Illustrating the pomp and ceremony of an imperial family line
This spring, Japan welcomes a new emperor when Crown Prince Naruhito (b. 1960) succeeds the Heisei Emperor, Akihito (b. 1933), as the 126th sovereign in the traditional lineage—the oldest royal line in the world, and one of the oldest family trees of any kind. When he takes possession of the Imperial Regalia, Naruhito will be the fifth sovereign to rule as a constitutional monarch in the modern age.
“Royal Celebrations: Japanese Prints and Postcards” presents prints, postcards, and illustrated books from the MFA collection that depict important events in the Japanese imperial family from 1868 to the present, including enthronement ceremonies—the equivalent of coronations—as well as royal weddings, anniversaries, births, and state visits. In The Gosechi Dance (1915), pictured above, young women of noble birth don radiant costumes to celebrate the enthronement of Naruhito’s great-grandfather.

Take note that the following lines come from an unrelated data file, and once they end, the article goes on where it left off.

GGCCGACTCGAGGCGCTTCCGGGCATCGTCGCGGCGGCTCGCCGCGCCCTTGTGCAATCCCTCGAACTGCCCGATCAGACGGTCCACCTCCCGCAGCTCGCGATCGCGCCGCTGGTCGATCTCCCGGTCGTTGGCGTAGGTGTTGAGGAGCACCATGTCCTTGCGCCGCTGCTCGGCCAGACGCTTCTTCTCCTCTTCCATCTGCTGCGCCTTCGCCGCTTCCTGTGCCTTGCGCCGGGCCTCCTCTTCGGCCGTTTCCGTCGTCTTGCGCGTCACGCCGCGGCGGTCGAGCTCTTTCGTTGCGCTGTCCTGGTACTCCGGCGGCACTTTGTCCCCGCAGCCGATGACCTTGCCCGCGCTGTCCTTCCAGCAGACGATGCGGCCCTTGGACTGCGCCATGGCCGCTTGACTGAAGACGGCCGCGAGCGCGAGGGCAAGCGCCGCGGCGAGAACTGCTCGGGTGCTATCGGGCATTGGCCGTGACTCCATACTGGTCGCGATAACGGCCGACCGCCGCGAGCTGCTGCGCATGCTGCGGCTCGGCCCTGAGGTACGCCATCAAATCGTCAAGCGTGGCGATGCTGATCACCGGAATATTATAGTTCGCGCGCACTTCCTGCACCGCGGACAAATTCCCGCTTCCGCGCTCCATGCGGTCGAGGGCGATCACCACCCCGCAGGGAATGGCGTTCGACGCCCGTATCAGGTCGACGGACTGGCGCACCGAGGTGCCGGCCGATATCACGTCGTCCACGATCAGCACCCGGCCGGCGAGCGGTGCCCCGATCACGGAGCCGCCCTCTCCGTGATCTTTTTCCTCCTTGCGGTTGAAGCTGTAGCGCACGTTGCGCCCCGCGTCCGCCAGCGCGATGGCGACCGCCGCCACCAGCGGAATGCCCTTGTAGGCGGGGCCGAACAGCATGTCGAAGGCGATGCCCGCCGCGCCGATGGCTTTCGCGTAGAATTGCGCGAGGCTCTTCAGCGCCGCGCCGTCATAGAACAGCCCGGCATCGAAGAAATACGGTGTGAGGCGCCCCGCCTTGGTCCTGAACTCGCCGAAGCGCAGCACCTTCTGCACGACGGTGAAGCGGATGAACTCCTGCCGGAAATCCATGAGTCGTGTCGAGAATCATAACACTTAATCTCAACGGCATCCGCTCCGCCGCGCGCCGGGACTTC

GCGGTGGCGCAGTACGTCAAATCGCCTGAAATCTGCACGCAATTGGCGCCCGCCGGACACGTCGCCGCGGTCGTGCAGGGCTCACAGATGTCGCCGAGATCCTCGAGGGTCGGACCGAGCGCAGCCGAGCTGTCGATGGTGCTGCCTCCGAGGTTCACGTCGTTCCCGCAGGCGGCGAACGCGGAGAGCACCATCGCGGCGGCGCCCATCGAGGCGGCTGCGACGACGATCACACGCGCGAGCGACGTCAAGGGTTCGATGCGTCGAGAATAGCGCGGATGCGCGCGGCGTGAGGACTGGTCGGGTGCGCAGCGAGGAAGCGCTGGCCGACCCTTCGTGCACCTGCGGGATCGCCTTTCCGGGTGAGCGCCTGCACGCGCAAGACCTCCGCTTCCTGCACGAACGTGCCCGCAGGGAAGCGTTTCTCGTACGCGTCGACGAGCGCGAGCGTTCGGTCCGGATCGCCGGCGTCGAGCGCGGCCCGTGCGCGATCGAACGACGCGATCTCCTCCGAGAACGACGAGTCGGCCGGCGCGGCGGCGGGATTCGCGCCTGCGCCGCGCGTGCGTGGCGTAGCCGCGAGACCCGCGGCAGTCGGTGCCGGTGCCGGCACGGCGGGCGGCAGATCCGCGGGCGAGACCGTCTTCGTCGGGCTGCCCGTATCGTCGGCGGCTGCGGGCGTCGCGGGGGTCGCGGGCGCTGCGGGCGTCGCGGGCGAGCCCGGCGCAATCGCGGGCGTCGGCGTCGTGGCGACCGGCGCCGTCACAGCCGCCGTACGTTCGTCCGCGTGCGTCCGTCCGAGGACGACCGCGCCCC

At the beginning of the 20th century, most of the great powers were monarchies, but the only remaining monarchies in the Group of Seven are Britain and Japan. Is the maintenance of a royal family a frivolous expense? Or does a symbolic ruler have an important function as a focus of national unity, maintaining stability as elected governments change?